Canadian exploration company Antrim Energy — which has assets in Irish waters — is reviewing its options, admitting “significant doubts” exist regarding the firm’s chances of survival.
The Toronto-headquartered firm — which has interests in the North Sea, the Porcupine Basin off the west coast of Ireland, and Africa — is in discussions with lenders to “relax certain requirements” relating to its ability to access restricted funds, to quantify any additional funding requirements and to reassess terms based on the original production profile.
At the start of this year, Antrim entered into a $30m (€22m) payment swap transaction — subject to a number of financial and operating covenants and restrictions on various cash balances.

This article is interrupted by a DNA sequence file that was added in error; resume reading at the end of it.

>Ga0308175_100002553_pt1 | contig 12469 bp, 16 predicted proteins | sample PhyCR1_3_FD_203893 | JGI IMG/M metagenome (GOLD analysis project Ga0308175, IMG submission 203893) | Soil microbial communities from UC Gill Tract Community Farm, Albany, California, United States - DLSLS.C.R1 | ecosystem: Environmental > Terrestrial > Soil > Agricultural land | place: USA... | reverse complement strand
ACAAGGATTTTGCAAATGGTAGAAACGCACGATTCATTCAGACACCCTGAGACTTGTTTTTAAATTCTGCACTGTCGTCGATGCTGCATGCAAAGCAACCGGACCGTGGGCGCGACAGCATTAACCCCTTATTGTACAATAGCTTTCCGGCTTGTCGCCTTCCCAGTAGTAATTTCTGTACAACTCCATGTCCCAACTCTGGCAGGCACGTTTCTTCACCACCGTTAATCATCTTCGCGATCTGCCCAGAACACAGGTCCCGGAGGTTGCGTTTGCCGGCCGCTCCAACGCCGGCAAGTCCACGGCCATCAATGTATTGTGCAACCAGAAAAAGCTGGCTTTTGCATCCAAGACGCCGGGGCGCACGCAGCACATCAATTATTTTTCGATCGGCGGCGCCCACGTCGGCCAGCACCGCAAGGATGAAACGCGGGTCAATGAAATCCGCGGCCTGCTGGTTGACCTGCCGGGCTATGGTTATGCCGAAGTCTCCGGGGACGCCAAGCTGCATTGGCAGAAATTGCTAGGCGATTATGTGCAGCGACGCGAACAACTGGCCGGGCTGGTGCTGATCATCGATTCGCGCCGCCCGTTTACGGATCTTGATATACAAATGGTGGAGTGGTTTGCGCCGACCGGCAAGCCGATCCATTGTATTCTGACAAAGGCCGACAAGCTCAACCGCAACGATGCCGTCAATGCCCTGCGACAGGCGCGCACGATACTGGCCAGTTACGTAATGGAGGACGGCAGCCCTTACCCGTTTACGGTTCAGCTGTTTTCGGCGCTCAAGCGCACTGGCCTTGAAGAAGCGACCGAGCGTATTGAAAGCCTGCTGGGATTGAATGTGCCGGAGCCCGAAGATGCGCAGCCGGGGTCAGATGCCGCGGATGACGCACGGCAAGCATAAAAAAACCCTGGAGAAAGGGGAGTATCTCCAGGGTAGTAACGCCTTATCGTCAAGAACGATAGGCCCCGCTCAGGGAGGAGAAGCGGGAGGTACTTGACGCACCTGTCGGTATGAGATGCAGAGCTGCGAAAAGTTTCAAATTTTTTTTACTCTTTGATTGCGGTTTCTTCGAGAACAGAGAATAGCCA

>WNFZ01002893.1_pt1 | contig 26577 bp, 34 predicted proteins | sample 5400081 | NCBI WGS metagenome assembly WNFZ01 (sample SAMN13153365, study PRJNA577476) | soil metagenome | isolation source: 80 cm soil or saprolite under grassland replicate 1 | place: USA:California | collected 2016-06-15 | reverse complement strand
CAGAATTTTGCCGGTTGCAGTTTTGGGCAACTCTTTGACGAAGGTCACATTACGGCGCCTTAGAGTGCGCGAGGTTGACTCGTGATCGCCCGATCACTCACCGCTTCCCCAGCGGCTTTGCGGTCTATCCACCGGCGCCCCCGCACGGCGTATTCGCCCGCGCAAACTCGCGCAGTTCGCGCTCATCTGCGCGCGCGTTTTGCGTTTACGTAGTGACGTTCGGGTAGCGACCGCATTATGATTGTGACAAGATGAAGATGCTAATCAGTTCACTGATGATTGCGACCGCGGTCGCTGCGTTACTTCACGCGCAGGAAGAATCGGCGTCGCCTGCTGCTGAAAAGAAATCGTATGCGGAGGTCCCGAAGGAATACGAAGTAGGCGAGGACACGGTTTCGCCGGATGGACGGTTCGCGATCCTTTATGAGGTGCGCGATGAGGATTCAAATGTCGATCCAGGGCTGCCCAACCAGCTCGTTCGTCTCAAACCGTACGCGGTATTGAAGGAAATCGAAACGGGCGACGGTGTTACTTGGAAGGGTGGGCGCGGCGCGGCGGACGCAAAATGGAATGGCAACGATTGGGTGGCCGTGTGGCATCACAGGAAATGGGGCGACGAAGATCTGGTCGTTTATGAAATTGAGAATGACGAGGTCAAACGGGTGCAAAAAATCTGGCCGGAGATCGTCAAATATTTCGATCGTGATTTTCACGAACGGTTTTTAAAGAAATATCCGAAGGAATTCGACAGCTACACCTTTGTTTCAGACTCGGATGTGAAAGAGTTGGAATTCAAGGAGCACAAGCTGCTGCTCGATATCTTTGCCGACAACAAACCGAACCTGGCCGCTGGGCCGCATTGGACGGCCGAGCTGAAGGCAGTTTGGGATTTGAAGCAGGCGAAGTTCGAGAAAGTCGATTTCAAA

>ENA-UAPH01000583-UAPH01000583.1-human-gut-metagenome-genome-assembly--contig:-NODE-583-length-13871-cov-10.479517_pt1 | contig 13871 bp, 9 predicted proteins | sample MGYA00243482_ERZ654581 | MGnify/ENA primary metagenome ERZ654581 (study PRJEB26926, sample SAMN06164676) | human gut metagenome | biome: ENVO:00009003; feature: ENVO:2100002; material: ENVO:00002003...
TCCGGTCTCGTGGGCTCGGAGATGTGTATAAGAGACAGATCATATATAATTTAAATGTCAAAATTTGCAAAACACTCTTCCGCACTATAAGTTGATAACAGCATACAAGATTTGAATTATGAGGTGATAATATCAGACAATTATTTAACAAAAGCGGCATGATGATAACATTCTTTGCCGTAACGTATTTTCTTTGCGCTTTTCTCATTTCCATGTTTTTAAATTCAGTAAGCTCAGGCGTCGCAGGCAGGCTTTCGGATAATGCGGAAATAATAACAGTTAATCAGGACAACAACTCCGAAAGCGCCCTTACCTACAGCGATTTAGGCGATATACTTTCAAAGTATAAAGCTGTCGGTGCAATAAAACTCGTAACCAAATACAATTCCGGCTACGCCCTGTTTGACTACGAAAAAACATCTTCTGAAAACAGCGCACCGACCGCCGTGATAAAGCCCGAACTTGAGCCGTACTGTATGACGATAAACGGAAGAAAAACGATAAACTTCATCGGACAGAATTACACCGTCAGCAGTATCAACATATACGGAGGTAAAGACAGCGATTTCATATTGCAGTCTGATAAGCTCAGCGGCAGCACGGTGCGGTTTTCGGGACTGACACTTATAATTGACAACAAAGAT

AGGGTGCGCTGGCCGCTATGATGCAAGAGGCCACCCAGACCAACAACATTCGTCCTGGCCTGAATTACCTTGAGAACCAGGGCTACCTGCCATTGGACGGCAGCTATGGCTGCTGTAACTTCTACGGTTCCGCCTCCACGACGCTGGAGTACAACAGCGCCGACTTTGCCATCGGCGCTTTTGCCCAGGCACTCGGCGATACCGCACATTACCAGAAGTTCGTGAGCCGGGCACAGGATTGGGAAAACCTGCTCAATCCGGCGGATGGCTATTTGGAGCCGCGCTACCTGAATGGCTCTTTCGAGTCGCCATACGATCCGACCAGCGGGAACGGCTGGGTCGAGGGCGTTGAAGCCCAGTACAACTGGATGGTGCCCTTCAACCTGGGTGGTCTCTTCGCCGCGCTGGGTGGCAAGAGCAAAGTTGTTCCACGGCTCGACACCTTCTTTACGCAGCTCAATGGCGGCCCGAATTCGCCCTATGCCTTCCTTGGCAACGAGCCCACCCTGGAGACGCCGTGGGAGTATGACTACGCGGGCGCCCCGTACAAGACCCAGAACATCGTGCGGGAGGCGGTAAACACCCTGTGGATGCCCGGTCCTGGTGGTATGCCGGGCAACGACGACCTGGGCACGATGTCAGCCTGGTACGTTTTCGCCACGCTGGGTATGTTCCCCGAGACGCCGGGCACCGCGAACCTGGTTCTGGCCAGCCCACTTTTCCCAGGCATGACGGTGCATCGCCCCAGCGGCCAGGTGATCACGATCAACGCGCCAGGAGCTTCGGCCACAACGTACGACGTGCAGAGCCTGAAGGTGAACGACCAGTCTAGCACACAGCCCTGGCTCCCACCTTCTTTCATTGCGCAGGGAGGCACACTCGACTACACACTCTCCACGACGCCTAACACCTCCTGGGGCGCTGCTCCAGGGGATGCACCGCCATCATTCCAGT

In a statement, Antrim’s management admitted that it expects to be in breach of certain covenants and had “insufficient cumulative production to remove restrictions related to the use of proceeds from oil sales”.
Antrim is also braced for higher-than-expected capital costs relating to the completion of its chief North Sea project, the Causeway oil field, regarding which it is required to pump extra funds into a reserve account with its lender.
Failure to fund capital costs could result in the loss of the asset. Antrim’s options include the sale of assets and it is taking advice on that.
“There are a number of material uncertainties that raise significant doubts as to the company’s ability to continue as a going concern, including compliance with debt covenants; the performance of producing wells and related infrastructure; oil prices; ability to finish the planned development programme for Causeway within budget; ability to secure additional financing; relinquishment of commitments on certain licences and settlement of contingencies.”
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